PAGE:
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Coronavirus: Quebec challenged on lack of rapid testing

A nurse holds a swab before testing a patient in Ottawa on Nov. 18, 2020. THE CANADIAN PRESS/Adrian Wyld

The Quebec government is being criticized for not using the rapid COVID-19 tests it has available. Some experts say the province could be doing a lot more screening and catching cases earlier.

READ MORE: Quebec Liberal leader calls for massive coronavirus testing strategy as schools reopen

During Monday’s press conference, Quebec Health Minister Christian Dubé said the province doesn’t need to use the rapid tests because it has enough regular PCR tests and these tests are more efficient.

“We have been able now to test 35,000, 40,000 a day and even more than that. We don’t need additional tests,” Dubé said.

However, Fatima Tokhmafshan, a geneticist at the Research Institute of the McGill University Health Centre said the rapid tests are more than 87 per cent accurate.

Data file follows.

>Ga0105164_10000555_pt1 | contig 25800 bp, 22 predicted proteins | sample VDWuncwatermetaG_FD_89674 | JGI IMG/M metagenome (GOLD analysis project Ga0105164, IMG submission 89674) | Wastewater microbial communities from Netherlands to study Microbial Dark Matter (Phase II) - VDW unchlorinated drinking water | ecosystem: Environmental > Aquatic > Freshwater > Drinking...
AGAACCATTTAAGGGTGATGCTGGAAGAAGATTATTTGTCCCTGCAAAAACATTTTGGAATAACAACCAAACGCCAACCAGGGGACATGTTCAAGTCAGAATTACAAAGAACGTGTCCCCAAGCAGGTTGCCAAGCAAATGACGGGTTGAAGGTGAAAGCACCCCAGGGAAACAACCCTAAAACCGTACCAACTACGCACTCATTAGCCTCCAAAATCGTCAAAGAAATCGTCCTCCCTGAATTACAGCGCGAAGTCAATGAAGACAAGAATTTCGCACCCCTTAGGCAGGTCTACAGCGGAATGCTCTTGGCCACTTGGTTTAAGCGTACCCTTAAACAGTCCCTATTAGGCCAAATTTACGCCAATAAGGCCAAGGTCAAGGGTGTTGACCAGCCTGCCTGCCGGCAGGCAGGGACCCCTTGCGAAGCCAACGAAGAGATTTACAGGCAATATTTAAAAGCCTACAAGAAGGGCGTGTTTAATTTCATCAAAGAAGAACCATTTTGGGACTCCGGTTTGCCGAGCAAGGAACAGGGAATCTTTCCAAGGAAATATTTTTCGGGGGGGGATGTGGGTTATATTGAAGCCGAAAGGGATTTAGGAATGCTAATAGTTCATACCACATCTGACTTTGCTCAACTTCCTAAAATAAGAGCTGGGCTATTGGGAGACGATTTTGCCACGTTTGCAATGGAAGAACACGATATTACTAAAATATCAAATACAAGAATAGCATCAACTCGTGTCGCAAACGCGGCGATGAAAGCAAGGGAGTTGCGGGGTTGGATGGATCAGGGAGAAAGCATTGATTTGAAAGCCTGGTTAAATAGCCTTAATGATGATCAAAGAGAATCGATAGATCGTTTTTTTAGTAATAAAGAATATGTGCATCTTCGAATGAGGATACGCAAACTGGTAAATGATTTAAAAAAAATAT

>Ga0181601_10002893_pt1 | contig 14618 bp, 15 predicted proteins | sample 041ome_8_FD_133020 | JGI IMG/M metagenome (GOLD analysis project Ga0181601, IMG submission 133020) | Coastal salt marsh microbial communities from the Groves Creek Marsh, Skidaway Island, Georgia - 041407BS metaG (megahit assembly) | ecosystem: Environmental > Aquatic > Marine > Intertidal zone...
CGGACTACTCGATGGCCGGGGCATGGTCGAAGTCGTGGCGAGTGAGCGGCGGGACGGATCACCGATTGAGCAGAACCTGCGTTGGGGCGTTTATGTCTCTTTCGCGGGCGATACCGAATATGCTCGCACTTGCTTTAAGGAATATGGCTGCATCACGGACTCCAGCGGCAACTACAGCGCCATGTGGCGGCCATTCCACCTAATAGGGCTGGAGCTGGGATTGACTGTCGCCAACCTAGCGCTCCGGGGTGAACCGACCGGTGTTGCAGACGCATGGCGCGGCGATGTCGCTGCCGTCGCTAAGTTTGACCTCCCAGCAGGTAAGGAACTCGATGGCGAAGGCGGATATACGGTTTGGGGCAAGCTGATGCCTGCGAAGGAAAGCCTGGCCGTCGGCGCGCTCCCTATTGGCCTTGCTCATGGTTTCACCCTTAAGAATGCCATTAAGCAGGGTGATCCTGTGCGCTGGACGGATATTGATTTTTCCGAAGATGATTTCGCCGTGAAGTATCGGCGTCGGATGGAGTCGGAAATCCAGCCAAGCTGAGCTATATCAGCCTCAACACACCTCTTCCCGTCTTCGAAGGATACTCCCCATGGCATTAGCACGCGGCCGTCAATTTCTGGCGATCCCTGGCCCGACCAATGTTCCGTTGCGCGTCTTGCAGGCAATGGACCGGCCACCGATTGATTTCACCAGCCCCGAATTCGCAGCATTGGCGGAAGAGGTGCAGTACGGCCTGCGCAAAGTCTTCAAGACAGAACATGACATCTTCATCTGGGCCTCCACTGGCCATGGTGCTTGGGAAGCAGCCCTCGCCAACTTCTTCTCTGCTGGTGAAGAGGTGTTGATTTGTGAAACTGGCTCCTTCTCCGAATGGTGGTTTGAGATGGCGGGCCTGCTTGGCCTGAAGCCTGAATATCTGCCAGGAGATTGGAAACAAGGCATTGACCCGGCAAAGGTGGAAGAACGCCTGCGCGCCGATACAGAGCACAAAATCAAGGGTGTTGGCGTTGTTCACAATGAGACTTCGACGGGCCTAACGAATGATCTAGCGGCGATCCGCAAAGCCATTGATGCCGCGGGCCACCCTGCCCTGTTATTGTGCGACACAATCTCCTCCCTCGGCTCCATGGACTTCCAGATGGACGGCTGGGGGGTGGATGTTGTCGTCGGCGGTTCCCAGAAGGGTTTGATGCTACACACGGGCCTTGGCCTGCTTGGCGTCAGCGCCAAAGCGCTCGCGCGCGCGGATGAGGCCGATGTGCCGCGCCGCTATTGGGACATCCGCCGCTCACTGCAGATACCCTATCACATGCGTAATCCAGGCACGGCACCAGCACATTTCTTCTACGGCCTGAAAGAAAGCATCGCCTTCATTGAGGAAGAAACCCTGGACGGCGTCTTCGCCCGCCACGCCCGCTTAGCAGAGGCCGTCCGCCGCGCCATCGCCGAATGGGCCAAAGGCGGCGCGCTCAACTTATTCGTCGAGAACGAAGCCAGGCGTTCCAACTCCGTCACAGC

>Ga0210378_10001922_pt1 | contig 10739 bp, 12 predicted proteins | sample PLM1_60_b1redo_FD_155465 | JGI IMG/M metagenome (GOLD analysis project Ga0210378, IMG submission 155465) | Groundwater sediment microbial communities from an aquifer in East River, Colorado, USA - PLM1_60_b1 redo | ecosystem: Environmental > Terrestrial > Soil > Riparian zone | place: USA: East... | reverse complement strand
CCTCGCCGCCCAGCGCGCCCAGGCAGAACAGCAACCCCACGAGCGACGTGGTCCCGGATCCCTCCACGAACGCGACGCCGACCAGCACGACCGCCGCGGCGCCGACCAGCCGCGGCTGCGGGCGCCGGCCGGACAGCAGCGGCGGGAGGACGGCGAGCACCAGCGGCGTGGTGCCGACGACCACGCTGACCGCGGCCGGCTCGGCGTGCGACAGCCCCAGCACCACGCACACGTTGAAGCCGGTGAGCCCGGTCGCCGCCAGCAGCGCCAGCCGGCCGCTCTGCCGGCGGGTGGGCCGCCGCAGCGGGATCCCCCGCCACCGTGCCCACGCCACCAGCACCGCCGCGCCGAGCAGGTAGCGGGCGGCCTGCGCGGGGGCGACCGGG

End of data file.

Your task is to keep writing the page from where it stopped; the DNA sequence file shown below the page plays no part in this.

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READ MORE: ‘The impacts are huge’: Quebec hospitals pushed to the limit as coronavirus patients increase

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The rapid tests take between 30 to 40 minutes to conduct and receive the result. Tokhmafshan explained that they may need to be used multiple times for the same person because the window of detection is shorter than the regular PCR test. That being said, the geneticist described how they are ideal for widespread screening to detect positive cases in people who are pre-symptomatic or asymptomatic before there is an outbreak.

“If we were doing it right, before we had opened the schools this week, we would have deployed those tests, tested every single kid that’s going back to school, in elementary school, once or maybe even twice,” she said.

READ MORE: Montreal study claims schools major vector for COVID-19 transmission

“The ones that tested positive would have stayed home in order to basically clear their infections and the ones that were negative, they could have gone back to class. And that way again, you stop the chain of transmission.”

Tokhmafshan said this is what is being done in Germany, New Zealand and the United Kingdom, among other countries.

She added that widespread massive testing would also be useful to detect new variants of the virus.

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